Provided a pretreatment is used, the FFAs are stripped, and impurities such as metals, phospholipids, solids and water are removed, the cleaned amalgam of fats, greases and oils can move into transesterification.

Greenline Industries evaluated the performance of the four well-known catalysts with respect to yield, effect on different feedstocks and efficient consumption. The catalysts were sodium hydroxide, sodium methylate, potassium hydroxide and potassium methylate. "What we found out was potassium methylate works better with animal fats than sodium methylate," Shah says. "It keeps the soap in glycerin in liquid form, it has better phase separation and promotes better reaction," he says. "So we recommend our customers to use potassium methylate for animal fats, if possible."

Highly saturated feedstocks such as tallow take more time to convert to biodiesel than lower saturate canola or soybean oil, Shah says. "It changes the process parameters, [for] catalyst consumption, the percent of excess methanol to use, and residence time," he says. Catalyst activity could be hindered if impurities in animal fats such as phospholipids are not removed successfully. "Understanding these parameters in detail helps in achieving better bound glycerin numbers from the reactors in a consistent, reliable manner when working with animal fats and yellow grease," he adds.

If you have multiple and vastly different feedstocks, experts say it's critical to analyze them as they are delivered. "This is where the lab is so important, more so for pre-treating feedstock," Danzer tells Biodiesel Magazine. "You have to be able to test that. The lab is one of the most important aspects of a plant." He recommends building a test for every part of the process from beginning to end-sample off the trucks, do the analysis, then test it again after the crude feedstocks are blended together. "One of the most important things is to have a mix in that crude tank going into the process that doesn't vary too much," Danzer says. "It will treat a lot better because of its consistency."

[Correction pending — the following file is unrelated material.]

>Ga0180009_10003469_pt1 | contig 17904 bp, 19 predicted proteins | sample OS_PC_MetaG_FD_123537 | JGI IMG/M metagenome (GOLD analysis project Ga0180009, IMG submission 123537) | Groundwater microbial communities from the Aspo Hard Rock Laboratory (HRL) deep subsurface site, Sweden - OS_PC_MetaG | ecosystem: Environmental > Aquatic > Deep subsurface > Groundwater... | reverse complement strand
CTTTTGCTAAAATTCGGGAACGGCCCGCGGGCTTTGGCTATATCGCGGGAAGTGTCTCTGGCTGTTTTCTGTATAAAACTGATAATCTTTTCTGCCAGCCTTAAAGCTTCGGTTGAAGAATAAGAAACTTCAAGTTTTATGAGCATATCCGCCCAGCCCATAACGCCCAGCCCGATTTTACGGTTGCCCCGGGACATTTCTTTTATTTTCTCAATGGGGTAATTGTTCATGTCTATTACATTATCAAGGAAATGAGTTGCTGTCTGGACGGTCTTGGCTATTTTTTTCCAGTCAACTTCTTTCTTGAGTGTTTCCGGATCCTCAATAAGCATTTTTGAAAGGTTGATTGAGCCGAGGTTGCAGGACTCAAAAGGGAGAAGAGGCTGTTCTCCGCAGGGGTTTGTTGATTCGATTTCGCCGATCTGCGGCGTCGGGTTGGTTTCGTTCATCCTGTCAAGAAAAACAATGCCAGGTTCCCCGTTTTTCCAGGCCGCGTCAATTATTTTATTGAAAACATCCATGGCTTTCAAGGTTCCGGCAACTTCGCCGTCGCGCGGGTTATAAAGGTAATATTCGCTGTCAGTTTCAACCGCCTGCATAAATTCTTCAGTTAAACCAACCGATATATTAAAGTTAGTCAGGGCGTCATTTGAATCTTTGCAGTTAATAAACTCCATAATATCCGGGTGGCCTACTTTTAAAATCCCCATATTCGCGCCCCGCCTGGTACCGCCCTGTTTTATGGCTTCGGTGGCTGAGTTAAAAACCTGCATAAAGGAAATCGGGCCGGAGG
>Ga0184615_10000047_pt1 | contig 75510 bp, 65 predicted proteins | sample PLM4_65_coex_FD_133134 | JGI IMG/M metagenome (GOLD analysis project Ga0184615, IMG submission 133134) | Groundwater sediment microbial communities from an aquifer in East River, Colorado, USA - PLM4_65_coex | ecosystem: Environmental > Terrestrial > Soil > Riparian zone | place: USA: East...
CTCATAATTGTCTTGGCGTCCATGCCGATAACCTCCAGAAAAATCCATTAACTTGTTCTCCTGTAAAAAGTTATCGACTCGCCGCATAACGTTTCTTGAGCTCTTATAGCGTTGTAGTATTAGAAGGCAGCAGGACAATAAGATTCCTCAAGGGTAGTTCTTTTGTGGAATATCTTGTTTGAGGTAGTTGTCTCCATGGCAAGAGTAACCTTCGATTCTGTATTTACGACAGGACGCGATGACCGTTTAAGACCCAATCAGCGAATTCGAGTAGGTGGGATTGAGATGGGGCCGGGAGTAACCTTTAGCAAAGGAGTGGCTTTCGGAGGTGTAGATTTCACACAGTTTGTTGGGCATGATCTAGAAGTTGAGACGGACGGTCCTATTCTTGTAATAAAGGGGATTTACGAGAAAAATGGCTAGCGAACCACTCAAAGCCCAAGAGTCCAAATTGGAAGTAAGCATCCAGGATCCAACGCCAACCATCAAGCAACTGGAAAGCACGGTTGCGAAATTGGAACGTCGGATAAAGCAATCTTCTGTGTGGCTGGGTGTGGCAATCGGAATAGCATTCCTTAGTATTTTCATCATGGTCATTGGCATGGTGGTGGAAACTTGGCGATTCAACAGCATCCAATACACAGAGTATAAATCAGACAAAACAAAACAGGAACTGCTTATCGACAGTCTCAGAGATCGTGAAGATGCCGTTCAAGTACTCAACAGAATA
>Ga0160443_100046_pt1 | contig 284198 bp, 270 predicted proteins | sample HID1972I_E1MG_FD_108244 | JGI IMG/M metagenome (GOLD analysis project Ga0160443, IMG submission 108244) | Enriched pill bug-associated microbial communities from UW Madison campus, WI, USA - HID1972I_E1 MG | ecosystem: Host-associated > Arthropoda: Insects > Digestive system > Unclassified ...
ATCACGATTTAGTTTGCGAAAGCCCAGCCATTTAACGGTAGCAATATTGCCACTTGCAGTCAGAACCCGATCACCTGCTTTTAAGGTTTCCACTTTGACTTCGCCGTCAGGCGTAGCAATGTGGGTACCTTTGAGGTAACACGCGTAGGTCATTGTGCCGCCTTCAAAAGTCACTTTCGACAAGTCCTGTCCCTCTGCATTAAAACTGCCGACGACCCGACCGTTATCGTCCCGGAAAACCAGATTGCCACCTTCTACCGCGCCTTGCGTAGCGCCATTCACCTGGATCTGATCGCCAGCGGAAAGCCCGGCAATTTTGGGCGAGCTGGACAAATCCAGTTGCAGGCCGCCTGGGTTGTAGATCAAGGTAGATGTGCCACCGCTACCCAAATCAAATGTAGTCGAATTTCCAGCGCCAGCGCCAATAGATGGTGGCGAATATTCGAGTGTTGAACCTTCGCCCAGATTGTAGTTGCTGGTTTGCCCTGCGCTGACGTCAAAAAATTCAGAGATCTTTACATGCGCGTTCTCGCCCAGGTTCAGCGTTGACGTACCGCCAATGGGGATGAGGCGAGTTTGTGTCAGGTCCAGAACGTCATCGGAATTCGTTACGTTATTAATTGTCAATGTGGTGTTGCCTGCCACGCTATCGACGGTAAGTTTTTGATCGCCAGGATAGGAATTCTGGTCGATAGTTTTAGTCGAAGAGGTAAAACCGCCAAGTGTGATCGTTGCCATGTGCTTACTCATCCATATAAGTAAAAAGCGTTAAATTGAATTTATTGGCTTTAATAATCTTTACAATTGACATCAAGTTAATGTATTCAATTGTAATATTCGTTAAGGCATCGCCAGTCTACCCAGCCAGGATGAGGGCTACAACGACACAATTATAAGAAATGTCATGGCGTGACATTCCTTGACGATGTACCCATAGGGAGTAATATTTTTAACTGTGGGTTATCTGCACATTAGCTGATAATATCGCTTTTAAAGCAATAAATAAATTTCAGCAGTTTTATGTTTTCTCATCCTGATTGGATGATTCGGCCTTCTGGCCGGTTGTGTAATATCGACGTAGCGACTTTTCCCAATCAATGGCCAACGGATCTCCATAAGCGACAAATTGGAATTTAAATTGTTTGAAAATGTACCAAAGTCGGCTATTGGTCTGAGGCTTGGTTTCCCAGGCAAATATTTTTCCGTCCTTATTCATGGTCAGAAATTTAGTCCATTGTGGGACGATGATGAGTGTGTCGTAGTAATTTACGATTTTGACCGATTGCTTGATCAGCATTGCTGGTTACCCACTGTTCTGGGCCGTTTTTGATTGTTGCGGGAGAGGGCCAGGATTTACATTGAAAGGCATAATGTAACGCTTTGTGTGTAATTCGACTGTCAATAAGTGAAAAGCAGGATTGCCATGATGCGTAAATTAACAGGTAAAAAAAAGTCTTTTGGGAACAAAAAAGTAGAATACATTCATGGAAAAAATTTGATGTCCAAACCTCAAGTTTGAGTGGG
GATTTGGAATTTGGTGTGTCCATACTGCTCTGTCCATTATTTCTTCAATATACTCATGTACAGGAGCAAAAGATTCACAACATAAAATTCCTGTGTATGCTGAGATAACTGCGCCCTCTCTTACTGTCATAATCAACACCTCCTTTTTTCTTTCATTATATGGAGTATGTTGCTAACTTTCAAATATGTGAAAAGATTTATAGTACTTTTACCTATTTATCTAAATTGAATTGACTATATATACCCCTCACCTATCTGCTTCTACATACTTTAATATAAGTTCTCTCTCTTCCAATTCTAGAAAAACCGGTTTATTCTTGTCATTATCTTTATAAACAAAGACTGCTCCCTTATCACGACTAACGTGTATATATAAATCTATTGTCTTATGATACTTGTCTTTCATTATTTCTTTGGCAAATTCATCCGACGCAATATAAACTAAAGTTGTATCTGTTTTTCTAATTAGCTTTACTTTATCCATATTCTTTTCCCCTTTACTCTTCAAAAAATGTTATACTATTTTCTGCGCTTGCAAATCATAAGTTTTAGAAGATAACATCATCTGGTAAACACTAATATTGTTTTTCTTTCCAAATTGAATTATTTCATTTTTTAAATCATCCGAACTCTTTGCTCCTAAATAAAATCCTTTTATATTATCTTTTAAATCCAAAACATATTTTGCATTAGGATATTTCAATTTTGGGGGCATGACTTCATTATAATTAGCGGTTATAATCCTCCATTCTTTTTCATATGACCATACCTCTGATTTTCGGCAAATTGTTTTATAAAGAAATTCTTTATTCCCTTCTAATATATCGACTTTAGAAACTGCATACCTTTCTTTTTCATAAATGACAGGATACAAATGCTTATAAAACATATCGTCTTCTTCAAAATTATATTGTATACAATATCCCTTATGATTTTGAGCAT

Testing, real-time reporting and automation are critical components to multiple feedstock processing. "The ability to analyze in real time what's going on in terms of feedstocks going into your tank and during the reaction process is very crucial," Teal says. "A gas chromatograph (GC) is an artifact, and a good GC operator can get the info in a half hour, 45 minutes maybe-and at that point it's looking at where the reaction was, not where it is. Getting real-time feedback on the process controls and then being able to automate the reactants, times and temperatures accordingly, based on experience-that's the most difficult part." He says Biodiesel Industries has completed tens of thousands of reactions in multiple plants all over the world, and the data gained from it is priceless. "Having that data set is essential," he adds.

While techniques vary, experts agree that what is absolutely critical for a multi-feedstock process to be considered successful is good end-product fuel quality, which comes from intelligent design, thorough quality control measures and testing, testing, testing.

Ron Kotrba is a Biodiesel Magazine senior writer. Reach him at rkotrba@bbiinternational.com or (701) 738-4942.